Over the years, Roddy’s legacy has continued to be celebrated whether it is new action figures, shirts, video games, documentaries or Ronda Rousey continuing to carry on the Rowdy name. Prior to his death Roddy had given Ronda his blessing to use the name and for her WWE debut at the 2018 Royal Rumble, Roddy’s son flew in for the show and allowed Ronda to wear Roddy’s jacket to the ring. Roddy even received a WWE statue in his honor.
Thank you Roddy for all of the moments in the Pit, in the ring and most of all for the experience I had meeting you. You are the greatest talker in wrestling history and will always hold a special place in mine and fans around the world hearts. You are a GOAT and your legacy will continue to be remembered.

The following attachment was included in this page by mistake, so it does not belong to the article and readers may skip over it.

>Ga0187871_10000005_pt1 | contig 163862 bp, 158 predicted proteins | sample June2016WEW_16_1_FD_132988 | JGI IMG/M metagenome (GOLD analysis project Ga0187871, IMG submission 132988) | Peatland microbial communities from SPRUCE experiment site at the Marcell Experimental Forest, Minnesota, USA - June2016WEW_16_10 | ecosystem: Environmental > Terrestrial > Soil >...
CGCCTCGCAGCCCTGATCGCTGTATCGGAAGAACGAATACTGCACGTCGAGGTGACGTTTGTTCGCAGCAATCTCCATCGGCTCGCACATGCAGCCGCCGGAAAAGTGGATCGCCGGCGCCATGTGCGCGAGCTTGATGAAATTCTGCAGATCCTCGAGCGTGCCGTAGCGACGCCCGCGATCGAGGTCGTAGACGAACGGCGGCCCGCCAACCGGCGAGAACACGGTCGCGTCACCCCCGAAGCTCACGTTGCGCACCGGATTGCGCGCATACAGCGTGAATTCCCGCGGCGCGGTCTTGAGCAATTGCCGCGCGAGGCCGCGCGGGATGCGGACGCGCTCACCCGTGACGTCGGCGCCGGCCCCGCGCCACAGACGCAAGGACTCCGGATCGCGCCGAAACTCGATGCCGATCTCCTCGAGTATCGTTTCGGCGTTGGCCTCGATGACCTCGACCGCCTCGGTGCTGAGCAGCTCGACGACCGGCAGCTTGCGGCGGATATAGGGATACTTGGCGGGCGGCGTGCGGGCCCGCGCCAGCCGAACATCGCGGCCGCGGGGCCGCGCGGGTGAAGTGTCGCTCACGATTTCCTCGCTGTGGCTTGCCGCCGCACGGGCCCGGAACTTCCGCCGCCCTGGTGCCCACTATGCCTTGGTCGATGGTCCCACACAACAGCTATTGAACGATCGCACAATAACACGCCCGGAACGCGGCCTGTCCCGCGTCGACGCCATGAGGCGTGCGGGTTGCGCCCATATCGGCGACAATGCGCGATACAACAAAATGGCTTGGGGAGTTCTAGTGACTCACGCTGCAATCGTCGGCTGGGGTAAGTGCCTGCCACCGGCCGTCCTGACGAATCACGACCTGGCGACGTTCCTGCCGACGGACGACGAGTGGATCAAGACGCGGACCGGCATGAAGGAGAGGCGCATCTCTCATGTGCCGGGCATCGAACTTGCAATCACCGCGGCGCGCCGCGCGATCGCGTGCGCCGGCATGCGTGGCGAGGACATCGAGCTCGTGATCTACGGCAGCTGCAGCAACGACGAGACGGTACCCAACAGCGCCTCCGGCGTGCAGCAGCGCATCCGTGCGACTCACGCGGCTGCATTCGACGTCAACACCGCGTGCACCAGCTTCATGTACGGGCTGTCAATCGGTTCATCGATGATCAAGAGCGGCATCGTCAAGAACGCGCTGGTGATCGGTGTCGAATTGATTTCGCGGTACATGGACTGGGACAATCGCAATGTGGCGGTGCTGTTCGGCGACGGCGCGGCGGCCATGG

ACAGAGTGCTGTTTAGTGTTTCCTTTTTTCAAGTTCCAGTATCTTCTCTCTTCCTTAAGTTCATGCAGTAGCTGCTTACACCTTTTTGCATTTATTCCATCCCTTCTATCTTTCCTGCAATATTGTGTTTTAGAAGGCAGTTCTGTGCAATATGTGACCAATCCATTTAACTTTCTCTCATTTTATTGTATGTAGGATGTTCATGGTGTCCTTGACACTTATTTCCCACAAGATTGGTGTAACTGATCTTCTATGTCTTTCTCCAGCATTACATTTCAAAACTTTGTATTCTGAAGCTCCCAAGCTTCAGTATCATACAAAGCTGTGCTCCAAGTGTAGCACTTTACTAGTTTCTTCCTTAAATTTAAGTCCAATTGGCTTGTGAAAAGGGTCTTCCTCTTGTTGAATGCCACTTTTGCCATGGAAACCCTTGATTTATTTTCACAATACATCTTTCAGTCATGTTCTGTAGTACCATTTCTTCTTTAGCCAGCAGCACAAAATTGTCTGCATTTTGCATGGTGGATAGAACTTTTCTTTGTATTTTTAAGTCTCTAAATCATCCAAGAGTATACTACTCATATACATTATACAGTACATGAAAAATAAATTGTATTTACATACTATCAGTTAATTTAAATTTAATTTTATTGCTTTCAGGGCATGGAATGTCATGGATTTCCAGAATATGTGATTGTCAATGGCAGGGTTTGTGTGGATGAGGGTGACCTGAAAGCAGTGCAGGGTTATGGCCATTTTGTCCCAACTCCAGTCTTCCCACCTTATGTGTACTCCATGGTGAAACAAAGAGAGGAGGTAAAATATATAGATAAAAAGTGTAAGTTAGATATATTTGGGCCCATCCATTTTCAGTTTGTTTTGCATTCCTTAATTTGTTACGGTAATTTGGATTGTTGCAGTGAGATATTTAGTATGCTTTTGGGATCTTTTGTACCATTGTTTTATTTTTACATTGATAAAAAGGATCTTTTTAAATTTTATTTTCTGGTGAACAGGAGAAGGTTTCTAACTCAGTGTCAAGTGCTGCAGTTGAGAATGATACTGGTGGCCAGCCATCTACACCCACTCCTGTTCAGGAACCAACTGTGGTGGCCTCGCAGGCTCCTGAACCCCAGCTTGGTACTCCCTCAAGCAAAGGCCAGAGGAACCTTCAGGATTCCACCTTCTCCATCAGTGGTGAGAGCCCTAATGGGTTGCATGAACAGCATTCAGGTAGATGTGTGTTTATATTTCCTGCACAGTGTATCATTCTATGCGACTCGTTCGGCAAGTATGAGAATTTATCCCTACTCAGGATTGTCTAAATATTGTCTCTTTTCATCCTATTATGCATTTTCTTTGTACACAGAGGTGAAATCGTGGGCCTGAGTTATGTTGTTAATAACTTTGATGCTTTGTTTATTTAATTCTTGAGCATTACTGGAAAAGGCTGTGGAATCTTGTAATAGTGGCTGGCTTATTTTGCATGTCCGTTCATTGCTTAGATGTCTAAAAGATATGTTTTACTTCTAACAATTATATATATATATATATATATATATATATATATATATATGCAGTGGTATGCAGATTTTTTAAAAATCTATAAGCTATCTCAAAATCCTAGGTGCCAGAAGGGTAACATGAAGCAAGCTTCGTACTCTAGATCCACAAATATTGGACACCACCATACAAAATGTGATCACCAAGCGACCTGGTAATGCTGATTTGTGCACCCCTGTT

One of my favorite Piper moments was the week before I met Roddy, he appeared on Raw and at the age of 60 and did not back down from the beast known as Brock Lesnar:
- Big Time Wrestling (San Francisco)
- Cauliflower Alley Club
- Reel Member Inductee (2001)
- George Tragos/Lou Thesz Professional Wrestling Hall of Fame
- Class of 2008
- Mid-Atlantic Championship Wrestling/World Championship Wrestling
- NWA All-Star Wrestling
- NWA Hollywood Wrestling
- Pacific Northwest Wrestling
- Pro Wrestling Guerrilla
- Legends Battle Royal (2011)
- Pro Wrestling Illustrated
- Inspirational Wrestler of the Year (1982)
- Match of the Year (1985) with Paul Orndorff vs. Hulk Hogan and Mr. T at WrestleMania I
- Most Hated Wrestler of the Year (1984, 1985)
- Most Popular Wrestler of the Year (1986)
- Stanley Weston Award (2015)
- Ranked No. 45 of the top 500 singles wrestlers in the PWI 500 in 1992
- Ranked No. 17 of the 500 singles wrestlers during the “PWI Years” in 2003
- Professional Wrestling Hall of Fame and Museum
- Class of 2007